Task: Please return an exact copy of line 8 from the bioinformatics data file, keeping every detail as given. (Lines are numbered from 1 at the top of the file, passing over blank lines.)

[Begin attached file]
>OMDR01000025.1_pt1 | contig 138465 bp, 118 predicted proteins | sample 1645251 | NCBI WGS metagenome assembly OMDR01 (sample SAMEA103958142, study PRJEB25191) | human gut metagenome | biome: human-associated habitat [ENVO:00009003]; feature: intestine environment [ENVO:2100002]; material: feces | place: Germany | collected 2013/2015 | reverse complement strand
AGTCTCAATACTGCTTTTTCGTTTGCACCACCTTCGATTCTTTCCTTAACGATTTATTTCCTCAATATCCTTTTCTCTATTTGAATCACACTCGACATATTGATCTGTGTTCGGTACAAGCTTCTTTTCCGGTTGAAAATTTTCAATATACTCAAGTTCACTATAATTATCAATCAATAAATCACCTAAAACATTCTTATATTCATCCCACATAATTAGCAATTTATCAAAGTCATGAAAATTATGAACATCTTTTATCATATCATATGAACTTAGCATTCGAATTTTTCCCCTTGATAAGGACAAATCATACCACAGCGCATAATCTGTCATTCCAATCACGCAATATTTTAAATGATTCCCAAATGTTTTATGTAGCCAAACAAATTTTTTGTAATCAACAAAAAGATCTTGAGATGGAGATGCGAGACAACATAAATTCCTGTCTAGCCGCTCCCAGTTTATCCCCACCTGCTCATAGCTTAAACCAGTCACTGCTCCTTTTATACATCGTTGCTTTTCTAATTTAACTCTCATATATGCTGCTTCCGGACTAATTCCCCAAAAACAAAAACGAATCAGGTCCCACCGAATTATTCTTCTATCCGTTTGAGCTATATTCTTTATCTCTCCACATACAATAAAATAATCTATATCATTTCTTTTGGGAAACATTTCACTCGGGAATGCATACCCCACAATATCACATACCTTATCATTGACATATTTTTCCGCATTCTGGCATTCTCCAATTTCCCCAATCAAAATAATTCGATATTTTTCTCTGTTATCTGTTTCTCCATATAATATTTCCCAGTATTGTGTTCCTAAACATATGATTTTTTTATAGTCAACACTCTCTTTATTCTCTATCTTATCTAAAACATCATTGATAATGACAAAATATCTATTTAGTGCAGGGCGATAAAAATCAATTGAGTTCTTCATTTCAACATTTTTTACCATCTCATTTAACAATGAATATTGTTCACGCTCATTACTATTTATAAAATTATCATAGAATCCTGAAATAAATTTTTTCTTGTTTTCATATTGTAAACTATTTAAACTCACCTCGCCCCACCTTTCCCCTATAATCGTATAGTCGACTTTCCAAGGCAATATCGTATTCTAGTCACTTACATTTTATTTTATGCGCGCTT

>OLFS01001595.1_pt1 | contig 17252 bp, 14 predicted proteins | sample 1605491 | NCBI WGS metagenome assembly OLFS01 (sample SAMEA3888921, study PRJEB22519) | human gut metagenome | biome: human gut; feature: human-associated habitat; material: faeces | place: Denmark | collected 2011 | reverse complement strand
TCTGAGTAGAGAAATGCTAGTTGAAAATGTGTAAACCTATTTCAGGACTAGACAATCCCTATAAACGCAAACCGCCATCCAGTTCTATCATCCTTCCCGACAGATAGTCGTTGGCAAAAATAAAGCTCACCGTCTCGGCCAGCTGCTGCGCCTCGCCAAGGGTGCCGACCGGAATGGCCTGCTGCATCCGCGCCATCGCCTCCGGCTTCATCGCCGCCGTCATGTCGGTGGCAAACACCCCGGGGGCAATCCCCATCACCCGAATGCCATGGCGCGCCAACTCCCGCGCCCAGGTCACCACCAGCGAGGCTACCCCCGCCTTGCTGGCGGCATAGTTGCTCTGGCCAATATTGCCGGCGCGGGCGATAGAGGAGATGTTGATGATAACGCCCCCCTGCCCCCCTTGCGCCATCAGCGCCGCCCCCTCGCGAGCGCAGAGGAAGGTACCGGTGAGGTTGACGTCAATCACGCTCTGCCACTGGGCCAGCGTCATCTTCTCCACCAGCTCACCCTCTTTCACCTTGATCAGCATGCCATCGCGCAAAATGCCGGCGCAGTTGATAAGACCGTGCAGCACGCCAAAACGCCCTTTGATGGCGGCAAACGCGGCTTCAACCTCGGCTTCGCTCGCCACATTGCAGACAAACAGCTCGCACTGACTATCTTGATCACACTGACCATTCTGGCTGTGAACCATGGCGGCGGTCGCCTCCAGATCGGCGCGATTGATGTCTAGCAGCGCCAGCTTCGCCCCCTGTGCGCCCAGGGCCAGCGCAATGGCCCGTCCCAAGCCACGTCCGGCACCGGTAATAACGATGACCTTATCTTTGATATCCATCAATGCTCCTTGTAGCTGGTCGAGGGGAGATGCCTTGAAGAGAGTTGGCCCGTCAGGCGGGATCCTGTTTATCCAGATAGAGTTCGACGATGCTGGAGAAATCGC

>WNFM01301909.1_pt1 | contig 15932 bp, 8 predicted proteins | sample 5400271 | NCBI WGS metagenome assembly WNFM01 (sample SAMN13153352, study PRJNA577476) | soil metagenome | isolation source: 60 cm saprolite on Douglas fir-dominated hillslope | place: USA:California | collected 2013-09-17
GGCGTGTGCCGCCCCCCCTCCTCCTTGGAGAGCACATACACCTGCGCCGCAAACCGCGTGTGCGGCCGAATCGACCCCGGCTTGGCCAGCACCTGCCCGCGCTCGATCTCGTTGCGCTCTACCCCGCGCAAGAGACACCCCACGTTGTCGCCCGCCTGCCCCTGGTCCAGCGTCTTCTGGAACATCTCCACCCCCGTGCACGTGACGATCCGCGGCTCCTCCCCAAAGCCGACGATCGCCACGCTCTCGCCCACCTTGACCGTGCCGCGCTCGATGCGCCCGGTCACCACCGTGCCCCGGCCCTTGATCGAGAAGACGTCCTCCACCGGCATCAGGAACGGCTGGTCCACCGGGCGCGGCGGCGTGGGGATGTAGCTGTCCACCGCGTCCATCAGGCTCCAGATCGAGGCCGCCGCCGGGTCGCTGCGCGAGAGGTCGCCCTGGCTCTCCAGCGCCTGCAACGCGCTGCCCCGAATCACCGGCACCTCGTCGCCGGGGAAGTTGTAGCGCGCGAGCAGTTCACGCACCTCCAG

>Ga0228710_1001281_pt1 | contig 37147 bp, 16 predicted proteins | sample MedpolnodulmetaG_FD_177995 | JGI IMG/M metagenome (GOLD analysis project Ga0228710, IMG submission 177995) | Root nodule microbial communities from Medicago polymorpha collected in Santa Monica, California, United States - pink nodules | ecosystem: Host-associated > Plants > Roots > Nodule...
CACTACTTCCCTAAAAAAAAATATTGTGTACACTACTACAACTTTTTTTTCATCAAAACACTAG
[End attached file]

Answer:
CACTACTTCCCTAAAAAAAAATATTGTGTACACTACTACAACTTTTTTTTCATCAAAACACTAG